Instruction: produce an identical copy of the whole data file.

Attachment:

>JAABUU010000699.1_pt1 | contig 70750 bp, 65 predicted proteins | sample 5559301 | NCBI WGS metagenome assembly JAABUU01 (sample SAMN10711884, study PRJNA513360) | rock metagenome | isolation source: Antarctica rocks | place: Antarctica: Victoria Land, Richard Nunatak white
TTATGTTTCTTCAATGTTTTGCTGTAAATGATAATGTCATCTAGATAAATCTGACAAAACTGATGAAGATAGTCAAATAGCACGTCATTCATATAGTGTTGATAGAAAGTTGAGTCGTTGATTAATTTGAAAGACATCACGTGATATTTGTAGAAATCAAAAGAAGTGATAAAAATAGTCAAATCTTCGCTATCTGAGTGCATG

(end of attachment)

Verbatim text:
>JAABUU010000699.1_pt1 | contig 70750 bp, 65 predicted proteins | sample 5559301 | NCBI WGS metagenome assembly JAABUU01 (sample SAMN10711884, study PRJNA513360) | rock metagenome | isolation source: Antarctica rocks | place: Antarctica: Victoria Land, Richard Nunatak white
TTATGTTTCTTCAATGTTTTGCTGTAAATGATAATGTCATCTAGATAAATCTGACAAAACTGATGAAGATAGTCAAATAGCACGTCATTCATATAGTGTTGATAGAAAGTTGAGTCGTTGATTAATTTGAAAGACATCACGTGATATTTGTAGAAATCAAAAGAAGTGATAAAAATAGTCAAATCTTCGCTATCTGAGTGCATG